In her final contribution to Open Zion, Mira Sucharov offers some closing reflections on what she's learned from participating in this blog community.
Mira Sucharov is associate professor of political science at Carleton University in Ottawa, where she specializes in Israeli-Palestinian relations and Jewish affairs. She is the author of The International Self: Psychoanalysis and the Search for Israeli-Palestinian Peace, and is the current country analyst for Israel, the West Bank and Gaza for Freedom House. She is a recipient of a Simon Rockower Award for Excellence in Jewish Journalism, and is currently writing a book on nostalgia and political change. In addition to writing for Open Zion, Mira Sucharov blogs at Haaretz.com.
Critics’ concerns over a Jewish cultural affirmation plan for non-Jews desiring a connection to Judaism—without converting—are valid, but it’s an initiative worth considering, says Mira Sucharov.
Jewish organizations don't seem to realize how significant it is that the United Church’s boycott of Israeli-made products in the West Bank is so circumscribed. Mira Sucharov reports.
Last Sunday, Harper was feted at the annual JNF Negev Dinner in Toronto, where he spared no opportunity to laud Israel while criticizing its neighbors.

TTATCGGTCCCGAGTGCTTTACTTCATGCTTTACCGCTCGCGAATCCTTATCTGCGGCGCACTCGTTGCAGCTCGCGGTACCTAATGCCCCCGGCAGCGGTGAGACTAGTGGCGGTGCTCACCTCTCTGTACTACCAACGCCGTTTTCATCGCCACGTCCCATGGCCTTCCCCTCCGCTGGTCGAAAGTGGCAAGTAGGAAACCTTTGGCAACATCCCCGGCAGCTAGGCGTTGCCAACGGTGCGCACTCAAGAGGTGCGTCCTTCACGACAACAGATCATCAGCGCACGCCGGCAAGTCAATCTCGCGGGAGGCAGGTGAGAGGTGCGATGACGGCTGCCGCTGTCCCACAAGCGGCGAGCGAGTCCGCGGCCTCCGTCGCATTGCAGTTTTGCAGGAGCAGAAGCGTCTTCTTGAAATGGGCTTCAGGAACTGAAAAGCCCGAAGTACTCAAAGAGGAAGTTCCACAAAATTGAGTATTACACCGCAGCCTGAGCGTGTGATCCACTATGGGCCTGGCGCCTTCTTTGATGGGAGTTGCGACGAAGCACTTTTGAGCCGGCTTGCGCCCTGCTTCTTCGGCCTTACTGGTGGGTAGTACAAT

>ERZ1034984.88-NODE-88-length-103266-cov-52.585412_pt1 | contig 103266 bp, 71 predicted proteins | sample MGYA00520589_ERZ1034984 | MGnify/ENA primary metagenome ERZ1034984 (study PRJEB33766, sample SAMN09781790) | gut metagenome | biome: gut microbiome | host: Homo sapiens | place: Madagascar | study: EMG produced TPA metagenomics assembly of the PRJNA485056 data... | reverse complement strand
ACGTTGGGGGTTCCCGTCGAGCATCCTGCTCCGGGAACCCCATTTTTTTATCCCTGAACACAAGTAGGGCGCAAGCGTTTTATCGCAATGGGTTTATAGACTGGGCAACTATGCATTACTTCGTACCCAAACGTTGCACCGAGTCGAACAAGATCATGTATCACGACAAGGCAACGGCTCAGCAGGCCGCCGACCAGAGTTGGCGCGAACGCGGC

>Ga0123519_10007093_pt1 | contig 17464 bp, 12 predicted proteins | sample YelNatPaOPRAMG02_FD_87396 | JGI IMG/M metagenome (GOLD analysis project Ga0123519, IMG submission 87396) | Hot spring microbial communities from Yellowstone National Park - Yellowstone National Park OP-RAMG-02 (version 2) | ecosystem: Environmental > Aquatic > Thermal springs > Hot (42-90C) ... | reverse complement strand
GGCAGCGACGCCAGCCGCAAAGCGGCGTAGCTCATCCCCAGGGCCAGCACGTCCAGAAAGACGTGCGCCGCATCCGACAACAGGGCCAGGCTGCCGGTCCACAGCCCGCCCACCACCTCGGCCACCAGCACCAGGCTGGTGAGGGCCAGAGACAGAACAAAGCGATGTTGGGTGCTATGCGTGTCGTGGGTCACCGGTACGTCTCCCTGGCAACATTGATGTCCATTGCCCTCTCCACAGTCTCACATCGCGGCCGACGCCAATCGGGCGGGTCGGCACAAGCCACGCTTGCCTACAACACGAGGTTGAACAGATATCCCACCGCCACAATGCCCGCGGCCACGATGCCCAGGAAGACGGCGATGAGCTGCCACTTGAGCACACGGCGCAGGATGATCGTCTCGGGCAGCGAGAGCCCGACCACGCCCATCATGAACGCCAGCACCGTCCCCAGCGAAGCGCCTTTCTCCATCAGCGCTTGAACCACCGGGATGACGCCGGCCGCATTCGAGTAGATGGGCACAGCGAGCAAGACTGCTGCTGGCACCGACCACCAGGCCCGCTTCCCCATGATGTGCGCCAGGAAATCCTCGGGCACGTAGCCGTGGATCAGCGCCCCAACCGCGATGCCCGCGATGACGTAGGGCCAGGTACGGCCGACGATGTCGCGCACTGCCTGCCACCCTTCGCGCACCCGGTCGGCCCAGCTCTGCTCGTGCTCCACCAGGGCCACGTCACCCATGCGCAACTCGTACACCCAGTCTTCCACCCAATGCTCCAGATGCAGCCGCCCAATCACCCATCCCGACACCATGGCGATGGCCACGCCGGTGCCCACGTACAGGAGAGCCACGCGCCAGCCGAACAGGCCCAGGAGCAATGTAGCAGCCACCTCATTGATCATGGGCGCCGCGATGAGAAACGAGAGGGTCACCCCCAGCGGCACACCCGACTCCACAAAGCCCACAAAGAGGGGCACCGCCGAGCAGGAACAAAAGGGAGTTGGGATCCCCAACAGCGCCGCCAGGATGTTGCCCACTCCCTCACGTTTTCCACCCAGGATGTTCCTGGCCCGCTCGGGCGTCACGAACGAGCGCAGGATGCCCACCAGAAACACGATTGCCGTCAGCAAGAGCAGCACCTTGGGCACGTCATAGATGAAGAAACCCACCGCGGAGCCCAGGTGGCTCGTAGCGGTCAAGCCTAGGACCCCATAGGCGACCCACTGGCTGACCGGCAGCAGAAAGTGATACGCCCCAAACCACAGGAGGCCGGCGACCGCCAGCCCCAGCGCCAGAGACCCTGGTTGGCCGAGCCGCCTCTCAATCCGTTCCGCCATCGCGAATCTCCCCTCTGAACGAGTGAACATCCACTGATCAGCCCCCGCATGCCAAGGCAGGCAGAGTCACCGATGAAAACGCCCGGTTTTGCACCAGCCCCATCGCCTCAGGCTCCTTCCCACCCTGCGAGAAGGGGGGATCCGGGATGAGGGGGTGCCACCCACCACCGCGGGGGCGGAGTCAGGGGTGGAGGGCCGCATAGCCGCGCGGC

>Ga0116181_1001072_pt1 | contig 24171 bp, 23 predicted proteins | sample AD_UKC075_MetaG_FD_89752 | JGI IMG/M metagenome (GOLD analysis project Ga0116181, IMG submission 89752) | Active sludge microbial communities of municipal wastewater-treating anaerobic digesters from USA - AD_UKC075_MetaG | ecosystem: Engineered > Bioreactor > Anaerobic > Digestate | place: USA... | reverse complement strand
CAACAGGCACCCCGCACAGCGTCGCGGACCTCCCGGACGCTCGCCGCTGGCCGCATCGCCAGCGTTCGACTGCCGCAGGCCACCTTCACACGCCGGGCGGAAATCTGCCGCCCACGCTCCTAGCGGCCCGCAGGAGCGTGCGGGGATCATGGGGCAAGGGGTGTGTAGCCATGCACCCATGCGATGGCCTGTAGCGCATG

The death of musical icon Arik Einstein should remind Diaspora Jews that if they let the music, art and culture of Israel flourish in a silo, they will be all the poorer.
In Sweden, Jews have raised concerns over the longstanding ban on kosher slaughter, proposals to outlaw ritual circumcision, and sporadic demonstrations by neo-Nazi groups, says Mira Sucharov.
While the social issues affecting the Bedouin citizens in the Negev are troubling, Mira Sucharov asks whether the solution lies in the Prawer-Begin bill, which would displaced tens of thousands of Bedouin from their homes.
Allowing public workers in Canada to wear religious head coverings does not put a commitment to secularism at risk, says Mira Sucharov.
The Palestinian village of Lubya was evacuated in 1948, its residents expelled and structures reduced to rubble. As a new documentary shows, the remains are still visible within a forest planted by the Jewish National Fund.